Yet it is because we have been provided with this education that we can now recognize our own weaknesses—as an institution, a student body, and as individuals. And it is because we have been provided with this education that we can work to improve ourselves, and our communities. I look forward to seeing Hamilton work through the challenges it faces as an institution, and to watch all of us do the same, as we continue our lives off the Hill.

Many of the people that have made Hamilton “home” for us are now dispersing. Or maybe they’re standing firmly on this Hill, waving us off into an uncertain distance. And so “home”—without these warm faces—feels pretty amorphous right about now. It’s not the packing up of bags and books and bikes, and enormous winter boots and toothpaste and maybe a bound copy of our senior thesis, that’s getting us feeling sentimental today: it’s having to say goodbye to those who have helped make this place our home—to intimate friends and classroom rivals; to devoted faculty, and dedicated staff.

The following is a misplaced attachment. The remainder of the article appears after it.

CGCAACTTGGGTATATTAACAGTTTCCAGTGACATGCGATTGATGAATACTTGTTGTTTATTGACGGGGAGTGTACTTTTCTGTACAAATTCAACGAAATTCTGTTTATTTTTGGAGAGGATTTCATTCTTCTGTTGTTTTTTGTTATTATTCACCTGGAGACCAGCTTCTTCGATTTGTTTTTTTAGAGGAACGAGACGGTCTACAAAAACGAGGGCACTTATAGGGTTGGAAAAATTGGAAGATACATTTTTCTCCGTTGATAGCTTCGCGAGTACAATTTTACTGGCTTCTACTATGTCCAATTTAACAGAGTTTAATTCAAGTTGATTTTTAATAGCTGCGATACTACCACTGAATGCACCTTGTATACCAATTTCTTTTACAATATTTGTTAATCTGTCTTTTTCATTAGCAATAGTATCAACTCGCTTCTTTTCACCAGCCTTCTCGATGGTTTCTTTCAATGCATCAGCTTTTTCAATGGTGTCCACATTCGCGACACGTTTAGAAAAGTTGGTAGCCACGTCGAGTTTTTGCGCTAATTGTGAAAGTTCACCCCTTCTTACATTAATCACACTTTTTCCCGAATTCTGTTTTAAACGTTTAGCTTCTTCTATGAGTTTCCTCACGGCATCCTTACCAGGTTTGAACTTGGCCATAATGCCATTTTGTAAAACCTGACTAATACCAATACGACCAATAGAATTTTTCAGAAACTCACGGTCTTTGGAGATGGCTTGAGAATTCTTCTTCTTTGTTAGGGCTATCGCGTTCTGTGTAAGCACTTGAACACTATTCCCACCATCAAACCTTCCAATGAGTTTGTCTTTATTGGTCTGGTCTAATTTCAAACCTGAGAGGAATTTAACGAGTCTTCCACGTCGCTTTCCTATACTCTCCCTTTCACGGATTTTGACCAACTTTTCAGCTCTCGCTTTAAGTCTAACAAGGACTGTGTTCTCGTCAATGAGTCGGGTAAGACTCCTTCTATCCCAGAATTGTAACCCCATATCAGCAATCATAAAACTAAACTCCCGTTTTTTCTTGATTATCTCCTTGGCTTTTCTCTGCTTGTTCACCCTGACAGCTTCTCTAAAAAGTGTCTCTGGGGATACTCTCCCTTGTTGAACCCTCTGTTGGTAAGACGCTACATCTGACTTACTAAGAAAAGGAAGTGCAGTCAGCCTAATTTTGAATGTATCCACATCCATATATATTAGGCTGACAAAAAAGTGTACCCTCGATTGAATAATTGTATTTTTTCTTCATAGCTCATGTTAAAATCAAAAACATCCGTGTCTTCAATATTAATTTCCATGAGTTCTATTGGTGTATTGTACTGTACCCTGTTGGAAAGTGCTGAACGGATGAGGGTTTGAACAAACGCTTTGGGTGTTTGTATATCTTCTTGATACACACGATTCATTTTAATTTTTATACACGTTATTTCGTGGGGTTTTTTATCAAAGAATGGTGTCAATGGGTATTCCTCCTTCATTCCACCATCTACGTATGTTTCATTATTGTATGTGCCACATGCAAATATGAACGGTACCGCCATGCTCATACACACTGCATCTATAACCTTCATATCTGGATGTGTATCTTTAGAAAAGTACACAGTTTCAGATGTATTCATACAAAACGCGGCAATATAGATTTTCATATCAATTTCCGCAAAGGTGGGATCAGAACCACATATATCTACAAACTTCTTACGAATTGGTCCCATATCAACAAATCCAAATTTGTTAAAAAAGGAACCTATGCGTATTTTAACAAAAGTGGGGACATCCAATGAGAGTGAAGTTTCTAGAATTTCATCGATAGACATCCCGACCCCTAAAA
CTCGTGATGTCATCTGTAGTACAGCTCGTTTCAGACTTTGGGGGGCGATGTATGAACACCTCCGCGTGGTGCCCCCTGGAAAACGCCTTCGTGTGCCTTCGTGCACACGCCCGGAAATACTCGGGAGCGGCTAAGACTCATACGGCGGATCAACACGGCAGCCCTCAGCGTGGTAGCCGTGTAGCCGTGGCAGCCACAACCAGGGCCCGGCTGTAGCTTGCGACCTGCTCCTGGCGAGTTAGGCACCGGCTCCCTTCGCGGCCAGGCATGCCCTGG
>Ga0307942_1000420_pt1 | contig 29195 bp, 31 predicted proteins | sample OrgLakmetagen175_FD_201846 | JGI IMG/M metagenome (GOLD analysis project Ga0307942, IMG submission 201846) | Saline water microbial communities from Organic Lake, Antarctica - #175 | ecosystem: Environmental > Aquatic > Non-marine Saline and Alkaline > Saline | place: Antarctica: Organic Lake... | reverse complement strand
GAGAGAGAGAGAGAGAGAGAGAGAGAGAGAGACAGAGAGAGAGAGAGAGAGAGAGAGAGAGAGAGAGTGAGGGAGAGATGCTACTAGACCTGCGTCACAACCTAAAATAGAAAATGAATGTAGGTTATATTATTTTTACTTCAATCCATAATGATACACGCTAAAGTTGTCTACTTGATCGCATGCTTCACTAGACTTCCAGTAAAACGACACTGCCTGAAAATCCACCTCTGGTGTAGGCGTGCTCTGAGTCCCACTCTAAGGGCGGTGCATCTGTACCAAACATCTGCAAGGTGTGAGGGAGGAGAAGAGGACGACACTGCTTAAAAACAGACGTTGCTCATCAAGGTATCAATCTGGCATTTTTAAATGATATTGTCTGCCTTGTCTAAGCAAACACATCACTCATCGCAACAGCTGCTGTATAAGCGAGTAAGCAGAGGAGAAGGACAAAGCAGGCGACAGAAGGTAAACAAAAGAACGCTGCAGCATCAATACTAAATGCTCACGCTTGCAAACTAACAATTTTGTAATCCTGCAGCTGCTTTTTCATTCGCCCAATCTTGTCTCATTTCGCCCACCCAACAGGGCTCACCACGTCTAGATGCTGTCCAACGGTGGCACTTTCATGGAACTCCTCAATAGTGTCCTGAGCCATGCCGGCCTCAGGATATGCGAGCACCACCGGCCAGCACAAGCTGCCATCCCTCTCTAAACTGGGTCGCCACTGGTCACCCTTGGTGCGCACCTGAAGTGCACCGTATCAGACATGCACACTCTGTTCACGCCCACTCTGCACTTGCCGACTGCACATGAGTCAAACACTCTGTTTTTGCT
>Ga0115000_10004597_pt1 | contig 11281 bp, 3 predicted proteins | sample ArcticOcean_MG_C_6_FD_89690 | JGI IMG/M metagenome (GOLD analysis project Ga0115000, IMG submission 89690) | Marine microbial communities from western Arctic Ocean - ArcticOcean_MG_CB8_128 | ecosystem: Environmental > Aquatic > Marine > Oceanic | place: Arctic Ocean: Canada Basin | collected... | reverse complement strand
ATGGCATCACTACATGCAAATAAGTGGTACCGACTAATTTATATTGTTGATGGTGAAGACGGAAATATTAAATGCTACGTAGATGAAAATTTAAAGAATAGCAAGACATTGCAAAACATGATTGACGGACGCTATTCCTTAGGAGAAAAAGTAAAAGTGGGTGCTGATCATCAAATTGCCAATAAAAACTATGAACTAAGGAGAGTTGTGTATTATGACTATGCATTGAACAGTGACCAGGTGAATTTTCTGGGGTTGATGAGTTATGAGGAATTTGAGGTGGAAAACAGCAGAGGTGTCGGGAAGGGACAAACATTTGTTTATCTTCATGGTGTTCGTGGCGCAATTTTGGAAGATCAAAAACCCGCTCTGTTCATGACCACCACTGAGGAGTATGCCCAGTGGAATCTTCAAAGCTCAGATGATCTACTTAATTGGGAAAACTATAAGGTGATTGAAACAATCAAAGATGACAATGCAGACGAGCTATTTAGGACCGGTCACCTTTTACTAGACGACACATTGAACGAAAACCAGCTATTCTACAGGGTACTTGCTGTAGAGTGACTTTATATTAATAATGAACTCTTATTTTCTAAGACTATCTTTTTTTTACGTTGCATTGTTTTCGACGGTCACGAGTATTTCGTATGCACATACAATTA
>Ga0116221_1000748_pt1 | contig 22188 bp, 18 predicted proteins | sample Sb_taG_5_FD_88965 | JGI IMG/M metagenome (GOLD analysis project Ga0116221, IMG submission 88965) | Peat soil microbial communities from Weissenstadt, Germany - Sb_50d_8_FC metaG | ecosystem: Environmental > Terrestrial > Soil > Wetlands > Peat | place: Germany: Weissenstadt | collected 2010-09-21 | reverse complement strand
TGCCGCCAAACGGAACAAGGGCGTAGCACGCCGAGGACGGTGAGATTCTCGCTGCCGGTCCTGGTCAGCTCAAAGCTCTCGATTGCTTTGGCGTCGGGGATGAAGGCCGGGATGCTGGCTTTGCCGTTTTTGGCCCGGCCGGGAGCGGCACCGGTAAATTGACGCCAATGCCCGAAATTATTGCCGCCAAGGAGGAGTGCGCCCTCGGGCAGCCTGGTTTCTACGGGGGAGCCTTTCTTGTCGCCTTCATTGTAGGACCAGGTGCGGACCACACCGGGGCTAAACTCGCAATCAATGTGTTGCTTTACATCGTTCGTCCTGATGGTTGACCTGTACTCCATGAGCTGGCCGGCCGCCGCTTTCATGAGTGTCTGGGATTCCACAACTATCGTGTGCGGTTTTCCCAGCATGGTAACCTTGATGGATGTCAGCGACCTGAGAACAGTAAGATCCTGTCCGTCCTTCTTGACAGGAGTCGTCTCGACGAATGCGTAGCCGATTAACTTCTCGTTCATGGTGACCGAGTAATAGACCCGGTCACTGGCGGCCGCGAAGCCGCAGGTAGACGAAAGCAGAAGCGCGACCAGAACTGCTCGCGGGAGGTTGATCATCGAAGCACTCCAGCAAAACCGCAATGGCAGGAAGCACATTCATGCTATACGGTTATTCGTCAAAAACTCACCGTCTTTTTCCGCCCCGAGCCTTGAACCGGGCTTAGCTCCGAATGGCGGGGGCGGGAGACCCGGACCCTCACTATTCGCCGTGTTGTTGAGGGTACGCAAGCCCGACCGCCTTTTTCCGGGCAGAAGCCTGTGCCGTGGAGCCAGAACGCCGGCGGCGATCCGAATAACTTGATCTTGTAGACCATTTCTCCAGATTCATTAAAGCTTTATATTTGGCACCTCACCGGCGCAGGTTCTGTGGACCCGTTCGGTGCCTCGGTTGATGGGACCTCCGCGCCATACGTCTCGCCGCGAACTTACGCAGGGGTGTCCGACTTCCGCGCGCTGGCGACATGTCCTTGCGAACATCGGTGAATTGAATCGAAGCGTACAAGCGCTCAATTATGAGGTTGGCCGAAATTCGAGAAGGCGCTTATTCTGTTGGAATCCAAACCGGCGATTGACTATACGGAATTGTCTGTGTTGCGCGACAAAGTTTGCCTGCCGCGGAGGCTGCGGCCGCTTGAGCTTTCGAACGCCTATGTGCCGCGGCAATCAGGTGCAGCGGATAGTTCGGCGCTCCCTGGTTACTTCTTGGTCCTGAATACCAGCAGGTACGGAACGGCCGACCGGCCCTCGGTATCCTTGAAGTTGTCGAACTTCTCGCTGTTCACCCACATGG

Because when we leave: let’s face it, we’re all going to be a bit homeless for a while. Home is no longer the room we grew up in, and home isn’t even the bed we woke up from this morning.